Adding an additional fan to your PC is usually pretty straightforward, but as [Randy Elwin] found, this isn’t always the case with the newer Small Form Factor (SFF) machines. Not only was the standard 80 mm fan too large to fit inside of the case, but there wasn’t even a spot to plug it in. So he had to come up with his own way to power it up and control its speed.
Now if he only needed power, that wouldn’t have been a problem. You could certainly tap into one of the wires coming from the PSU and get 12 V to spin the fan. But that would mean it was running at max speed the whole time; fine in a pinch, but not exactly ideal for a daily driver.
To get speed control, [Randy] put together a little circuit using an ATtiny85, an IR LED, and a LTR-306 phototransistor. The optical components are used to detect the GPU fan’s current speed, which itself is controlled based on system temperature. Using the GPU fan RPM as an input, a lookup table on the microcontroller sets an appropriate speed for the 80 mm case fan.
One could argue that it would have been easier to connect a temperature sensor to the ATtiny85, but by synchronizing the case fan to the computer-controlled GPU fan, [Randy] is able to manually control them both from software if necessary. Rather than waiting on the case temperature to rise, he can peg the GPU fan and have the external fan speed up to match when the system is under heavy load.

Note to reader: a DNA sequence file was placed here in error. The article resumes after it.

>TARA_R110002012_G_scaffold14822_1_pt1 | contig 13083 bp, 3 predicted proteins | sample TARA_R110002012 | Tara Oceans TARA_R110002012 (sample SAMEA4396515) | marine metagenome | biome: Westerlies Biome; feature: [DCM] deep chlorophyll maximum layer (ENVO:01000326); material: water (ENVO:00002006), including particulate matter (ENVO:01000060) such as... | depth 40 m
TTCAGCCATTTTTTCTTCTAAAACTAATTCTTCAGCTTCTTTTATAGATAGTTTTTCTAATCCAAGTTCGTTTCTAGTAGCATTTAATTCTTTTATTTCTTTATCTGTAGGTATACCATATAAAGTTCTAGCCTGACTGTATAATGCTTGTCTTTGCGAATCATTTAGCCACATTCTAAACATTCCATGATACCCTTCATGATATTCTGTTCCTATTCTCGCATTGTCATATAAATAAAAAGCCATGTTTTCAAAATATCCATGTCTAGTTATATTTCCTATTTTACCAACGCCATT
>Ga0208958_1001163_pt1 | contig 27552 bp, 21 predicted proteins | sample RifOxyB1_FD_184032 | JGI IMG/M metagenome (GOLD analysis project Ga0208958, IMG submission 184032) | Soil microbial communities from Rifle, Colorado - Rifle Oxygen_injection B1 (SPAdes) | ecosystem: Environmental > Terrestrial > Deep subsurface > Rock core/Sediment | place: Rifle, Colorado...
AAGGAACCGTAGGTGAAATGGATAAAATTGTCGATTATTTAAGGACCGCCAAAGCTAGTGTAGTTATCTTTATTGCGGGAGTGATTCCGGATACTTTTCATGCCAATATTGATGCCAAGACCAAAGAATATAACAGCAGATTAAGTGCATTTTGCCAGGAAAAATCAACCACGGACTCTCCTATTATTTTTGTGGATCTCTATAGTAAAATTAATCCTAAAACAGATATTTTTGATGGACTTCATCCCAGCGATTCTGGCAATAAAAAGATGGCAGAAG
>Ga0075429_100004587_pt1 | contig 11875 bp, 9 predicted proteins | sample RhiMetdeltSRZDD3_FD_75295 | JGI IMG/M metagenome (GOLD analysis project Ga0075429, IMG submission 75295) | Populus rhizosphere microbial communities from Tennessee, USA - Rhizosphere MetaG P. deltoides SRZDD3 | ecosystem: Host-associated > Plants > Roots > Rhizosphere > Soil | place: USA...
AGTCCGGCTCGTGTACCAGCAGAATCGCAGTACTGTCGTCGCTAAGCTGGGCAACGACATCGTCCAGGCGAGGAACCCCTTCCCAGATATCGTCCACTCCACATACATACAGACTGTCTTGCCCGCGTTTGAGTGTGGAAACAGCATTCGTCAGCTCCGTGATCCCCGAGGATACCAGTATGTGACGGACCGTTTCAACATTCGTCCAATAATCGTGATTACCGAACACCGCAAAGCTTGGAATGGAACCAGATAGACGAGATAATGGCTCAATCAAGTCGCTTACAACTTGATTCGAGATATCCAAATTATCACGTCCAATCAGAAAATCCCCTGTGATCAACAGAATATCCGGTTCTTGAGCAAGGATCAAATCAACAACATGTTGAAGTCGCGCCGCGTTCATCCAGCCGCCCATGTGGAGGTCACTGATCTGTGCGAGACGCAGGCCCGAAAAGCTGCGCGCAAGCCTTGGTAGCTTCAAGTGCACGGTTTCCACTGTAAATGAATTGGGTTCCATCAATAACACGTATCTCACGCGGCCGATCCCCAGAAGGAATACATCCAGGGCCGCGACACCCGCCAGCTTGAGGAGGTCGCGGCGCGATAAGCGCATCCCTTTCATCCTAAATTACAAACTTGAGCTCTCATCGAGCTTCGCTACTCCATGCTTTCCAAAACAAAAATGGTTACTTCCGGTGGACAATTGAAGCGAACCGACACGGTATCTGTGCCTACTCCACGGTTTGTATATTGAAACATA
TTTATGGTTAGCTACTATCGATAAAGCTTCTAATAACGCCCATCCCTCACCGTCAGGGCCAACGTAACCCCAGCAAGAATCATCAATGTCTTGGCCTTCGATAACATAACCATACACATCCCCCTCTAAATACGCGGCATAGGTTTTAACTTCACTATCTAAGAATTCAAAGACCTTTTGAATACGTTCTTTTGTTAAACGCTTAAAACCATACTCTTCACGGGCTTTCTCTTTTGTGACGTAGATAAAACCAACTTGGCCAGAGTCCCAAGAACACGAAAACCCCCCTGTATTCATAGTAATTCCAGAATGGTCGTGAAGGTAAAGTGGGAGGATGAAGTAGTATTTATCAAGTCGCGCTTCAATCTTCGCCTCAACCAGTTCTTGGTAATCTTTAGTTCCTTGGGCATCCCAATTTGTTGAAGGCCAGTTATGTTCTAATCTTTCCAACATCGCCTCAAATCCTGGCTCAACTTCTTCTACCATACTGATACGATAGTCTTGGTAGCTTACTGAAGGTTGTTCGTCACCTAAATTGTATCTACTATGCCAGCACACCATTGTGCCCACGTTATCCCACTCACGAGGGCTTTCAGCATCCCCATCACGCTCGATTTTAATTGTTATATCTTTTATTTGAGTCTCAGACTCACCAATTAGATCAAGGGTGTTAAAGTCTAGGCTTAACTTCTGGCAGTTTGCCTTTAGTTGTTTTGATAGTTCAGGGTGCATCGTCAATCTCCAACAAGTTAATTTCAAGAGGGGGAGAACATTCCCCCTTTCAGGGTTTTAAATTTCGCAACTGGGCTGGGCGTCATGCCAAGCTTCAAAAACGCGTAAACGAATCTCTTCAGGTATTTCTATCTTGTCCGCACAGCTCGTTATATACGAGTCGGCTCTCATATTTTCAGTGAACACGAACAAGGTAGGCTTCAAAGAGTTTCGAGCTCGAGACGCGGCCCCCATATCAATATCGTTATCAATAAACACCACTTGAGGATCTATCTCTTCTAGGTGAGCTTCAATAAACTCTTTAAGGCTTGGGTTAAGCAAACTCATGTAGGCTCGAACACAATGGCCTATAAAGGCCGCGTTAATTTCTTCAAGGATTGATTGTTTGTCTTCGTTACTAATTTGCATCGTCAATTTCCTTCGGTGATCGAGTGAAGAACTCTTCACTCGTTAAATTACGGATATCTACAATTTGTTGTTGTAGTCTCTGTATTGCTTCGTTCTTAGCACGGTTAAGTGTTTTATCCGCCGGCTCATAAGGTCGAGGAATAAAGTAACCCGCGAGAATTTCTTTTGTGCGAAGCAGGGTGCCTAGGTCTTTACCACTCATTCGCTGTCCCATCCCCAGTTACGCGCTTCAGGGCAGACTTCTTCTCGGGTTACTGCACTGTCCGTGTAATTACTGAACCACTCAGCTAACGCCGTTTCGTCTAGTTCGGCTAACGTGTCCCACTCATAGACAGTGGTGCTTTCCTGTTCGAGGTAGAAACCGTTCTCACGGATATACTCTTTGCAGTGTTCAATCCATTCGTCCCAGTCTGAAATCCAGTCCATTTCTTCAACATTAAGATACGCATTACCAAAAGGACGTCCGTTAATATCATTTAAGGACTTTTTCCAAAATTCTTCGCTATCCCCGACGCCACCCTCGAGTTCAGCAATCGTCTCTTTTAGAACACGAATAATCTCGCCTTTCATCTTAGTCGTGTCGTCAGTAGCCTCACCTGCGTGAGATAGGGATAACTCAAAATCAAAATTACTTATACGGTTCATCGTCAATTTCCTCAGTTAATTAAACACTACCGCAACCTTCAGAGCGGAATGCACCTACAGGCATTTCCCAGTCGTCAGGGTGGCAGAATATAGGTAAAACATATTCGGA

If you’re looking to do something awesome with a graphing calculator, [Chris] is the guy to go to. He’s literally written the book on the subject. His PartyMode project, however, has absolutely nothing to do with calculators. It’s a fantastic display of lights, colors, and sounds that has been rebuilt again and again over the years, and something [Chris] has finally gotten around to documenting.
The idea for [Chris]’ PartyMode is a single button that will transform a room from a boring computer lab or dorm room into a disco with 22.4 channel sound, and computer displays used as panels of color. The first version began in the lab in his school’s EE department that included ten CRT monitors. There were a few VUFans featured on the good ‘ol Hackaday, but a few problems with regulations and politics brought this version of PartyMode to a premature end.
The second version is a miniaturized, ‘press a button, get a party’ setup with a crazy number of RGB LEDs, a few more of those computer fan VU meters, and a Bluetooth app to control everything. Unlike the first version, the PartyMode 2.0 is fully independent from a computer, instead relying on an ATMega to do the audio processing and handling the Bluetooth interface. Judging from the videos below, it’s quite the site, and if you need an instant party, you could do much worse.
Maybe you saw the previous post and thought, “Well, that’s all well and good, but why is such a stylish case being used to ventilate cat feces?” Antec has heard your cries and has created a computer case with all the lovely curves of a litter box and just as much airflow. The Skeleton case has an open frame design with a 250mm fan on top. You mount the motherboard to a sliding tray. The power supply and hard drives are mounted underneath. It’s an interesting idea and easily replicated, but if cooling had been the goal, it would be a lot more enclosed. You can see the case with components installed on TweakTown.